Wow. Our experiment is off to a great start—let's see if we can finish it off sooner than expected.
One of the Democrats' best prospects, freshman Rep. Tom Perriello of Virginia, has lost his bid for reelection. He faced an arduous challenge. He was narrowly elected in 2008 in a district designed by Virginia Republicans to be GOP-friendly territory. He worked hard as soon as he hit the House to bring jobs to his district. He was no down-the-line liberal. He supported gun rights (a big plus in his largely rural district) and backed the anti-abortion Stupak amendment during the health care reform fight (another plus for his Bible-Beltish turf). More important, he was truly a populist Democrat. He supported President Barack Obama on health care and the stimulus, but he decried the administration's embrace of conventional corporatist economics symbolized by Larry Summers, whom he routinely slammed. He was a possible model for other Democrats looking to succeed in conservative but economically distressed areas.
This past summer, I spent several days chronicling his campaign. Perriello, 36, came across as an energetic and engaged politician who knew his district well. From that dispatch:
Later, racing through farmland in his white Ford pickup, Perriello explains why he thinks his brand of "conviction politics" can win over voters like Starkey: "I don't see the dividing line as liberal versus conservative. It's populist versus corporatist. If we're not standing up to the most powerful interests, where is the Democratic Party?" Perriello acknowledges that some in the conservative district may judge him harshly based on his votes for health care, cap and trade, and the stimulus. (After a tea party blogger angry about "Obamacare" published the address  of Perriello's brother—believing it was the congressman's home—someone cut the propane line to the gas grill.) But, Perriello notes, "I've been incredibly critical of [White House economic adviser] Lawrence Summers as someone who wouldn't know anyone making less than six figures, unless that person was driving him around." He often reminds constituents that he didn't vote for continuing the bank bailout.
When a saleswoman at an appliance store tells him that her elderly customers often can't afford the cost of replacement parts, Perriello replies, "We're not producing anything anymore. The elites in both parties are too close to Wall Street. If jobs are created in India, that's fine with them." This is not a made-in-DC message tailored by Democratic strategists. It's Perriello's home brew. He was first elected as a populist bashing the incumbent's corporate campaign donors. Now, he's running against the corporate consensus in the nation's capital—including his own party's brass.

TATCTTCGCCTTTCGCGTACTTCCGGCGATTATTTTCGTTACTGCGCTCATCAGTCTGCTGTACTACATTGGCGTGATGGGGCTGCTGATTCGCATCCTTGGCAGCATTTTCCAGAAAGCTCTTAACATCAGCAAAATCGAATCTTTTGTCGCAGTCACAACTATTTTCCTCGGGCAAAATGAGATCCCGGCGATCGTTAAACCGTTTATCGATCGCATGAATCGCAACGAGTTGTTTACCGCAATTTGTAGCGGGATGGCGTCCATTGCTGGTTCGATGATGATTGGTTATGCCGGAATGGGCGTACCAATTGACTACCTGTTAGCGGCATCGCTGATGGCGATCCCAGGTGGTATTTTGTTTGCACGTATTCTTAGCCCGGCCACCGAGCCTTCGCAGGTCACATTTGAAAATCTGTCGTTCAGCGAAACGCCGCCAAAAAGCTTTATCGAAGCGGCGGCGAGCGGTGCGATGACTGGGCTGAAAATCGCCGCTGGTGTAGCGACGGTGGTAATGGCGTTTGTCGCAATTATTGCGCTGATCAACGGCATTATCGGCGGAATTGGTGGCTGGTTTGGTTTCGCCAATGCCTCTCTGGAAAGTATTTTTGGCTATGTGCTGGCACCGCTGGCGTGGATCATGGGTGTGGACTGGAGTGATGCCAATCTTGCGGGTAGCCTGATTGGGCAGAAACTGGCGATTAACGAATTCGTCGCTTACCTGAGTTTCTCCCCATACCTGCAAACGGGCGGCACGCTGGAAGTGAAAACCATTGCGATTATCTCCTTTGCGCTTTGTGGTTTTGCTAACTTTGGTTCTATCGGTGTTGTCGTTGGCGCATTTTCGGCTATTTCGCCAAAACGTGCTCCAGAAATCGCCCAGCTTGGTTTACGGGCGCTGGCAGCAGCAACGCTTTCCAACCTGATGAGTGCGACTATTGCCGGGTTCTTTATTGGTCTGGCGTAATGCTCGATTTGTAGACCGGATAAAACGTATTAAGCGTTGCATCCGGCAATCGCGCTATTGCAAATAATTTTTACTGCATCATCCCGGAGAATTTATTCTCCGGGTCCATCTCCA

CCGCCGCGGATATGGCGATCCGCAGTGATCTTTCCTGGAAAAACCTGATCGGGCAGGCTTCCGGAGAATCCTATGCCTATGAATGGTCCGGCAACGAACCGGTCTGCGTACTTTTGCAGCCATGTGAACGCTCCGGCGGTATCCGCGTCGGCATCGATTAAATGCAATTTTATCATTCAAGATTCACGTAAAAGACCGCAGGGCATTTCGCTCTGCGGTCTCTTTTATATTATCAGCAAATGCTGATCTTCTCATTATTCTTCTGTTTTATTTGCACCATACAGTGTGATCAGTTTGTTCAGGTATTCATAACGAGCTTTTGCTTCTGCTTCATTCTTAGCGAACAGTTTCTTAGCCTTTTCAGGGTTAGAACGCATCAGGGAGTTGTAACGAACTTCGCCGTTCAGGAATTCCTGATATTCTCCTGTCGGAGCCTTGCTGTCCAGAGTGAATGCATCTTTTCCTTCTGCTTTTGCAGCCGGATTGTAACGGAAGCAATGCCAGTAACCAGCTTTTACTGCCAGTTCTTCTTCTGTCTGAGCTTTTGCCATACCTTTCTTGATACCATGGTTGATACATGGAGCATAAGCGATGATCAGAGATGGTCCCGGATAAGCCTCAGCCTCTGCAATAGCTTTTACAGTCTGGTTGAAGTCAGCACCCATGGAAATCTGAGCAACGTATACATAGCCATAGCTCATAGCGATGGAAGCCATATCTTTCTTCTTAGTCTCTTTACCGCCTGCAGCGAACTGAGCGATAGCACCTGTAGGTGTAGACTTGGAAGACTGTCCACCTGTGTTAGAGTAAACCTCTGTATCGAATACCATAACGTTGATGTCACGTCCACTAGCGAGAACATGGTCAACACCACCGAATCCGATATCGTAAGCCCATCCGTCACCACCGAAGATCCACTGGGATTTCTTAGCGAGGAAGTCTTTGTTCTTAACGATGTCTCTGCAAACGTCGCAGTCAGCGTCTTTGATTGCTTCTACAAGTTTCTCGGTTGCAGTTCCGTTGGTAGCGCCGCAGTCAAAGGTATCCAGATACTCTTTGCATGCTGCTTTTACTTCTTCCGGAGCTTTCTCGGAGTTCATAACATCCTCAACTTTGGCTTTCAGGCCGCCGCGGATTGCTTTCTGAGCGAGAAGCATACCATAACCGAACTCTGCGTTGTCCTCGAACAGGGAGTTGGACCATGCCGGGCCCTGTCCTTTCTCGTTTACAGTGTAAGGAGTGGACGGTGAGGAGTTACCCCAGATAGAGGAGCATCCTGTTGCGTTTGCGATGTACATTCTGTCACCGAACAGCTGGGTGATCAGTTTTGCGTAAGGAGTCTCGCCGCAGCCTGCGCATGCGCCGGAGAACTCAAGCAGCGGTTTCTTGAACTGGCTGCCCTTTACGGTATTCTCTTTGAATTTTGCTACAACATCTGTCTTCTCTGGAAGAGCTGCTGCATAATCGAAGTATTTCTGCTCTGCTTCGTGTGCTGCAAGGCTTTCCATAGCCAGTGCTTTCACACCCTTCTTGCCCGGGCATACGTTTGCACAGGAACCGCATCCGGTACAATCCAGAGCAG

Back in January, after Republican Scott Brown won the Massachusetts Senate race, Perriello says, he told party leaders that the Democrats ought to introduce a different jobs bill every week to force Republicans to take a stand: "They said it was a great idea, but then it didn't happen. And the Senate is always a problem. I think most people in Washington don't get how serious the job situation is." He declares it "embarrassing" that the Democrats decided to take a six-week recess to campaign as the economy teeters. "I can't tell you how many times people in the White House say to me, 'We want to help you; what can we do?' I say, 'Put out a real jobs bill.'" Perriello is pushing to end a corporate tax credit that encourages outsourcing jobs and use the revenue—an estimated $14 billion—for job-creating programs like weatherization and energy-efficiency retrofitting.
That kind of pitch is part of Perriello's bring-it-home strategy: He says House Democrats have to toil extra hard to show how people in their districts can benefit from the big, abstract bills cooked up in Washington. During the House debate over the climate bill, Perriello recalls, he came to the district and talked to dairy farmers about how they could turn cow manure into power and possibly get off the grid—a notion, he says, that appeals to the "independent and libertarian streaks of farmers."
Perriello was a proficient fundraiser. But from the moment he entered the House, corporate and conservative groups targeted him, launching a steady blitz of negative ads against him. In a difficult year for Democrats in a difficult district for Democrats, Perriello fought hard—and he was the one House member for whom Obama campaigned—but in a Republican district he couldn't survive the double wave of anti-Washington sentiment and outside GOP big money. His defeat is a tough loss for progressive Democrats on a tough night.